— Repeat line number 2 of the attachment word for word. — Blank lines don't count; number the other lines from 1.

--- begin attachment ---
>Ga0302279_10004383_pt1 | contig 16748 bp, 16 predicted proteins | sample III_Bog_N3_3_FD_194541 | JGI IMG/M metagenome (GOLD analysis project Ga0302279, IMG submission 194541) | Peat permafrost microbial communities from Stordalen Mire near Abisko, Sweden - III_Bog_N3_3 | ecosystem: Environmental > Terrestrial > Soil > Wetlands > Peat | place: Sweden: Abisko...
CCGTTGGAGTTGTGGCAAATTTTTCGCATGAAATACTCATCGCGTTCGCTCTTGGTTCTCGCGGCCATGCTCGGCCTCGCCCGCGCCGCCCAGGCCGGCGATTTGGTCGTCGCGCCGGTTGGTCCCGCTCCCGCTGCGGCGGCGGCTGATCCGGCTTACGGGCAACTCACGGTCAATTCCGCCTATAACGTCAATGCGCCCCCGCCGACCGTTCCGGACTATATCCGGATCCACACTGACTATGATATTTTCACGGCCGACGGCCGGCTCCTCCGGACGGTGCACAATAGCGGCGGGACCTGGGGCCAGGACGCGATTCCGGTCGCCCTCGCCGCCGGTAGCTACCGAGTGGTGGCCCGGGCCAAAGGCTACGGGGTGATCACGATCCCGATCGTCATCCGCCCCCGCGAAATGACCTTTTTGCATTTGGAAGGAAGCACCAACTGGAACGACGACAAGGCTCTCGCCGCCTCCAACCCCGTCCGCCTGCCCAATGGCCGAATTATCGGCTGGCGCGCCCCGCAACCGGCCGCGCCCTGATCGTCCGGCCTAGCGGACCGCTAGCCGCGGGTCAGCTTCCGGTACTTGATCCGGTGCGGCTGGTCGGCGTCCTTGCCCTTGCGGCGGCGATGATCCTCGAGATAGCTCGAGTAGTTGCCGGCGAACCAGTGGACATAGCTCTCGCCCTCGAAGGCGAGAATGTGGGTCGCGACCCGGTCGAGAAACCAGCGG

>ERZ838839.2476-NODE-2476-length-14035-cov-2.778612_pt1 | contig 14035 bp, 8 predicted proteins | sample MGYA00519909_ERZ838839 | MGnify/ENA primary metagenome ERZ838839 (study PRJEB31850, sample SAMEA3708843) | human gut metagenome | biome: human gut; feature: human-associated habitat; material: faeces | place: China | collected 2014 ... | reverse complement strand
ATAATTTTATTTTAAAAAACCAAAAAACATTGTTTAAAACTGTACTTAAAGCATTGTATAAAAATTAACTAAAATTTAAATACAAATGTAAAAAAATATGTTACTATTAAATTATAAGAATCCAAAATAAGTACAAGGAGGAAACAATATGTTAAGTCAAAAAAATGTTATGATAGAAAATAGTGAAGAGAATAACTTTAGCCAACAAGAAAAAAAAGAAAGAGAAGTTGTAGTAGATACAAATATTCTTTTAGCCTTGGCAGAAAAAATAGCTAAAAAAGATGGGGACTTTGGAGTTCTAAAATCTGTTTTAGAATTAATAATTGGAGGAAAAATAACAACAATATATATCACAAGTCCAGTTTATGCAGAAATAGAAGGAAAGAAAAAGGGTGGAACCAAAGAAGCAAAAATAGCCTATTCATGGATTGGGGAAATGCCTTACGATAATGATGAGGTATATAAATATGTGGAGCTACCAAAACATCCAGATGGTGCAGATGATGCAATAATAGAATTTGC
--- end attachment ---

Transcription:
CCGTTGGAGTTGTGGCAAATTTTTCGCATGAAATACTCATCGCGTTCGCTCTTGGTTCTCGCGGCCATGCTCGGCCTCGCCCGCGCCGCCCAGGCCGGCGATTTGGTCGTCGCGCCGGTTGGTCCCGCTCCCGCTGCGGCGGCGGCTGATCCGGCTTACGGGCAACTCACGGTCAATTCCGCCTATAACGTCAATGCGCCCCCGCCGACCGTTCCGGACTATATCCGGATCCACACTGACTATGATATTTTCACGGCCGACGGCCGGCTCCTCCGGACGGTGCACAATAGCGGCGGGACCTGGGGCCAGGACGCGATTCCGGTCGCCCTCGCCGCCGGTAGCTACCGAGTGGTGGCCCGGGCCAAAGGCTACGGGGTGATCACGATCCCGATCGTCATCCGCCCCCGCGAAATGACCTTTTTGCATTTGGAAGGAAGCACCAACTGGAACGACGACAAGGCTCTCGCCGCCTCCAACCCCGTCCGCCTGCCCAATGGCCGAATTATCGGCTGGCGCGCCCCGCAACCGGCCGCGCCCTGATCGTCCGGCCTAGCGGACCGCTAGCCGCGGGTCAGCTTCCGGTACTTGATCCGGTGCGGCTGGTCGGCGTCCTTGCCCTTGCGGCGGCGATGATCCTCGAGATAGCTCGAGTAGTTGCCGGCGAACCAGTGGACATAGCTCTCGCCCTCGAAGGCGAGAATGTGGGTCGCGACCCGGTCGAGAAACCAGCGG